Carbon monoxide poisoning sends more than 20,000 Americans to emergency rooms each year, so detecting gas leaks in your home needs to be a top priority. Poisonous gases present serious danger to health and safety because they are invisible, which makes it difficult to know if you and your household are at risk.
Early detection is your best bet to stay out of danger, because failure to identify a high level of gas in your home can cause illness, danger of explosion, and death. Keep your home and family safe by following these tips to detect a gas leak before it’s too late.
1. Follow Your Nose
In their original state, gases like carbon monoxide, radon, and methane are colorless and odorless, making them nearly impossible to detect. Thankfully, though many household appliances—such as stoves and hot water heaters—operate on natural gas, a harmless chemical called mercaptan is added to give the gas an odor.1 This odor is often the first and only warning that you might have a gas leak.
If you smell gas, don’t ignore it: immediately turn off the source of the gas. Next, air out your home. Open the windows and doors and get your family and pets out of the house. If there are any open flames from candles or pilot lights, extinguish them right away. Finally, contact the gas company. It will send someone out to check for a gas leak and let you know when it’s safe to return to your home.
2. Install a CO Detector
Carbon monoxide (CO) is just one poison your home may be exposed to, and inhaling too much can cause illness or even death. Unlike natural gas, there is no smell added to this odorless toxic gas. The only way to detect carbon monoxide is with a CO detector. Carbon monoxide detectors and alarms let you know if there are dangerous levels of carbon monoxide in your home. This alert lets you get your family to safety as quickly as possible.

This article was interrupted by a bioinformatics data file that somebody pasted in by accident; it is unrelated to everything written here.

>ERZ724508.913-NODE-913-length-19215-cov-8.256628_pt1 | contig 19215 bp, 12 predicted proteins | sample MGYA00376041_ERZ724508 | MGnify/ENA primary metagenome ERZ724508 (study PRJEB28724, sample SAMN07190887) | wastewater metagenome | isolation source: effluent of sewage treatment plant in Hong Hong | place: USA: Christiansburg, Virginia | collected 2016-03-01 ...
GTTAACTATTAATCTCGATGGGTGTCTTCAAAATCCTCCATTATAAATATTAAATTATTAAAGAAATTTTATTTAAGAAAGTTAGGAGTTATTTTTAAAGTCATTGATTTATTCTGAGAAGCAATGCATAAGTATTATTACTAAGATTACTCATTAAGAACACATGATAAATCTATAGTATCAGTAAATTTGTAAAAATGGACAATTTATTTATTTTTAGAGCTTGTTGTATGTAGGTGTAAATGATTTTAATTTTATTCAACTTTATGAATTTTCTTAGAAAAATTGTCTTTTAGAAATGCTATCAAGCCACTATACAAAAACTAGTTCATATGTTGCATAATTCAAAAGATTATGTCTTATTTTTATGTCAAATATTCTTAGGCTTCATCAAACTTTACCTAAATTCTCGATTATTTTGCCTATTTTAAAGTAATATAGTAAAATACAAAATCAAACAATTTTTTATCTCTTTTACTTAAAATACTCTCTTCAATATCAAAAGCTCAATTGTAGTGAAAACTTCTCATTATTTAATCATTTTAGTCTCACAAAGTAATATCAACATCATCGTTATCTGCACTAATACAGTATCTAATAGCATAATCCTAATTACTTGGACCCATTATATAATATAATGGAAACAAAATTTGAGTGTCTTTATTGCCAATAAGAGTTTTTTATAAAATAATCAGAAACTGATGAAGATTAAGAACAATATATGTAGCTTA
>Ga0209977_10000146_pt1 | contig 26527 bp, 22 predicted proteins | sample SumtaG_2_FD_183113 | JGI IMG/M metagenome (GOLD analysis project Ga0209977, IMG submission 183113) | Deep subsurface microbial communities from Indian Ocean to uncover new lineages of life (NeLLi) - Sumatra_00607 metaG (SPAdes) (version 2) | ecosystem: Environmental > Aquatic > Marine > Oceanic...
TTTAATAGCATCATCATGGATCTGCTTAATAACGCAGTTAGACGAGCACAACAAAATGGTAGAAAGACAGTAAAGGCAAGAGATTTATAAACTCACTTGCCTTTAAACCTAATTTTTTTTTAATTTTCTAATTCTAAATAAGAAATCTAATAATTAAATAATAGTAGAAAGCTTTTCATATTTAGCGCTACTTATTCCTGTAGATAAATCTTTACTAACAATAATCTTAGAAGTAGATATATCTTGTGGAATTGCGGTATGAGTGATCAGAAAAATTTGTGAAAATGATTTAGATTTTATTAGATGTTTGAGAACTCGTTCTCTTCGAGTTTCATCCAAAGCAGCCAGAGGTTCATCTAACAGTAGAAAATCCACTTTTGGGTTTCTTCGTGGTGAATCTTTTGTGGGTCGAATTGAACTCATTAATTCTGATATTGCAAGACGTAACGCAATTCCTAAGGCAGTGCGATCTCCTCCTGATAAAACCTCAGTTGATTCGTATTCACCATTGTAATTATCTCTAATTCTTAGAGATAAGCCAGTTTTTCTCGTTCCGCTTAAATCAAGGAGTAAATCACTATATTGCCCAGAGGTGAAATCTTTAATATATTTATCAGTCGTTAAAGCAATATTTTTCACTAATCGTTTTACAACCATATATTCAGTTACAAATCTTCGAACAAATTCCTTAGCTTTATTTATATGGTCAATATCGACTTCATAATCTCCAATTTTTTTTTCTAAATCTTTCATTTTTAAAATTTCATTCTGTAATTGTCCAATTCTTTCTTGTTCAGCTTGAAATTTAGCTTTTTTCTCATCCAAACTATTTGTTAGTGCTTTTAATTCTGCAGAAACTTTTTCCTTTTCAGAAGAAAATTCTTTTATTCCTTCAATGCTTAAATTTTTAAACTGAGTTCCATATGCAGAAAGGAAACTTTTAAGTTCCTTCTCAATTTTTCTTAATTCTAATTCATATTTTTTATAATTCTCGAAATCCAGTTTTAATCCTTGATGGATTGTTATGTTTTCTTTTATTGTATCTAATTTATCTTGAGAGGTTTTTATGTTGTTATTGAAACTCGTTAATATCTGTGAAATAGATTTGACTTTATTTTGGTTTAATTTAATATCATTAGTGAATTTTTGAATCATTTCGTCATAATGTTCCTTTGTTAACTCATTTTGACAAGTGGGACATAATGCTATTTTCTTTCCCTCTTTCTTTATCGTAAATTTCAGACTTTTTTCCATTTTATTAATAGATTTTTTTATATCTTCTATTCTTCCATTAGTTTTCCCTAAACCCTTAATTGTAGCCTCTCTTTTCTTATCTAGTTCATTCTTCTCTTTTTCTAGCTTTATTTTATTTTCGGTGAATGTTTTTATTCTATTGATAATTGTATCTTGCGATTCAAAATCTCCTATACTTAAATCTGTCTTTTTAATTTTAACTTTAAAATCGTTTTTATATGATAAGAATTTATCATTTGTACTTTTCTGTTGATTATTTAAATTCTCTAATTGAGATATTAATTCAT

Today, there are smart CO detectors that send alerts to your smartphone so you can immediately know of any danger, no matter where you are. We like Nest Protect, which is a smoke alarm and carbon monoxide detector in one. Not only does Nest Protect alert you to smoke and carbon monoxide, but it also tells you exactly where in your home it is detected. It also works with other smart devices in your home to help keep your family as safe as possible.
3. Watch the Flame’s Color
Another way to detect a natural gas leak is to pay attention to the color of your stove’s flame. This is a safety check you can conduct every time you turn on a burner. When you cook, get into the habit of looking for changes to the color of the gas flame. You want a crisp, blue flame that indicates everything is working properly and the gas is getting to the flame as it should.
If you see less blue and more orange or yellow, you might be in trouble. An orange or yellow flame indicates a problem with the flow of gas, which often means there is a leak. In this case, turn off the stove immediately, shut off the main source of gas, and follow the steps above to rid your home of gas fumes. Then, call the gas company to have someone come out and check for a leak.
4. Use a Radon Gas Detector Kit